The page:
Japan Vogue here we come!!

 

 

 

 

 

 

 

 

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PS. D and I first properly laid eyes on each other when dancing, extravagantly, in tuxedo and bow tie to Vogue at a summer ball…..

 

 

 

 

 

 

 

 

 

 

“Beauty’s where you find it……”

 

 

 

 

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Filed under Flowers, inexplicable happenings, Japan, LUXURIANCE, New Beginnings, operatic, PERFUME AND PERFORMANCE, PERFUME: IN SEARCH OF YOUR SIGNATURE SCEN, pretentious aesthetes, Psychodrama, SELF-OBSESSION

LIQUID ILLUSION by JULIETTE HAS A GUN (2018) + GOLD LEAF by DSH PERFUMES (2019)

 

 

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I am increasingly questioning my subjective perceptions when it comes to perfume, realizing more and more that scent truly does smell quite different on different people and that when testing out new fragrances I need a model.

 

 

 

It is also always fun to give perfume to people as presents, so I took some samples along with me to the film shoot on Saturday, an absolute riot of a day that ended with a mayhem in a bar scene in Fujisawa via a quite outrageous one filmed in the woods somewhere outside Totsuka, but began with a serene and exquisite scene at a tea house in Kamakura ( pictured ), titled The Way Of Tears, a lesson in which the abducted students at the Academy are taught the correct way to cry – with homework – as part of their ‘sensitivity training’.

 

 

 

 

Michael, pictured left, has what I call a really good ‘canvas’: his skin brings out perfumes in a very clean and huggable way; we had a flea market sale a few months ago to raise money for Spoiled Identity, featuring clothes and bric a brac and a slew of perfumes I didn’t need anymore, and he decided to pick up some vintage Chanel Egoiste (1990), a sweet cinnamon spiced sandalwood that always smelled vile, even nauseating, on me but which on him was stunning : an entirely different skin interpretation with a warm, gentle aura I would never have recognized as being the same perfume.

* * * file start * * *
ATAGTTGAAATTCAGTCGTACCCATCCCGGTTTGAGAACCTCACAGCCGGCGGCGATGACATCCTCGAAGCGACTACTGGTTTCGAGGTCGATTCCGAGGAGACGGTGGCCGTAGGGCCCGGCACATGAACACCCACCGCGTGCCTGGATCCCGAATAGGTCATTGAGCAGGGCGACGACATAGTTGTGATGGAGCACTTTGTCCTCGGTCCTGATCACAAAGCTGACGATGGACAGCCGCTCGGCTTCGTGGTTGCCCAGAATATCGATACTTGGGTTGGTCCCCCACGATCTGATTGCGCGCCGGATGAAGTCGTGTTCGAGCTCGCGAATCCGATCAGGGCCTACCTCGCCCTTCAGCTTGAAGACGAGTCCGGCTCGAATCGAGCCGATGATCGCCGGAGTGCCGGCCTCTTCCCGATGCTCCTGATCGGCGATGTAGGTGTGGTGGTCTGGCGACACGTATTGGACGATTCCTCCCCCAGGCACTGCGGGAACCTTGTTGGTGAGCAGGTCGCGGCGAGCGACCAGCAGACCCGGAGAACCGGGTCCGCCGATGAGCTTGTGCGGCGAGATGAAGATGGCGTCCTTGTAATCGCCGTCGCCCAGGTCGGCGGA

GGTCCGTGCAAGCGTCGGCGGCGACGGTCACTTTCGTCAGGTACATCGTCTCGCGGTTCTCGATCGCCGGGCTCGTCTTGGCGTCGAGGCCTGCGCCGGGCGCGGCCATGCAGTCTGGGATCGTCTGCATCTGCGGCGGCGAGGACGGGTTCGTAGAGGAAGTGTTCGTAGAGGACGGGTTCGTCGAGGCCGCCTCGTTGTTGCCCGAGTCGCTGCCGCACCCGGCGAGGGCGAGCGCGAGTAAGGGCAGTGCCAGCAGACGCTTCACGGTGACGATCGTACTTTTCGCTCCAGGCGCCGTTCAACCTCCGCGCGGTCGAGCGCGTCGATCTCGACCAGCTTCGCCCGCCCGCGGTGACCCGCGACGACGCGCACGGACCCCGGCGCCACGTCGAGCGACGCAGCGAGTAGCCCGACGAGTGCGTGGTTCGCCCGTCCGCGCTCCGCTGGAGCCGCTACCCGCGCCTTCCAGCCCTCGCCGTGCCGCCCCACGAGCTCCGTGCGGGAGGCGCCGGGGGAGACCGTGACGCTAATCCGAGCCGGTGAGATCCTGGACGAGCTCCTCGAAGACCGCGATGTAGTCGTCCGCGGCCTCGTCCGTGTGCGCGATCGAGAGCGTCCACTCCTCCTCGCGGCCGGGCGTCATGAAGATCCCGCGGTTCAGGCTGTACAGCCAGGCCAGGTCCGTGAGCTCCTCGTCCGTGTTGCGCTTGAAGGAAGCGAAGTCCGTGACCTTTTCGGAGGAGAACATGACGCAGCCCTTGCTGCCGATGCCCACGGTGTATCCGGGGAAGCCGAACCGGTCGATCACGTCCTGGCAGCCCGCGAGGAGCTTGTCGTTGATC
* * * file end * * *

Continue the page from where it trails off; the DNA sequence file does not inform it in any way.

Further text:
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Liquid Illusion is a another sweet perfume I somehow thought he would be able to pull off. Although I briefly considered keeping the small bottle for myself ( with almondy heliotrope over a dry, rooty iris note, what could possibly go wrong?), but there is something about the insistence of the dry amber, irone, iracine and obstinate tonka bean in the base note that I knew would just gradually grate on me : he loved it unhesitatingly straight away, though – a perfume you would  ‘inhale greedily in an elevator’.

 

 

 

 

 

Rumi, the kimono clad sensei in the centre of the shot, whose tears flowed almost too freely for the scene (I think she is actually something of a grande actrice but just hasn’t realized that about herself yet), had not eaten breakfast that morning, neither before nor after going to the specialist shop to have her dress fitting in Kamakura, in order to be able to carry off the strictures of her many layered kimono and feel right for the part. She felt faint ( and looked very pale ) when we all met at Kamakura station, just managing a small energy drink through a straw, and emitting a faint scent of incense powder that was beguiling and befitting her generally mysterious atmosphere. A perfume lover, embroidery teacher and couture maker, she told me that recently, rather than her usual French classics – she loves Ricci Farouche in particular – she has taken to wearing traditional Japanese incense in special powdered forms, as skin scent; and invited me to come round one day this month or the next to sample them myself – an invitation I am definitely going to take her up on. It sounds like the way to also perfume myself, come my month-long planned hibernation this December.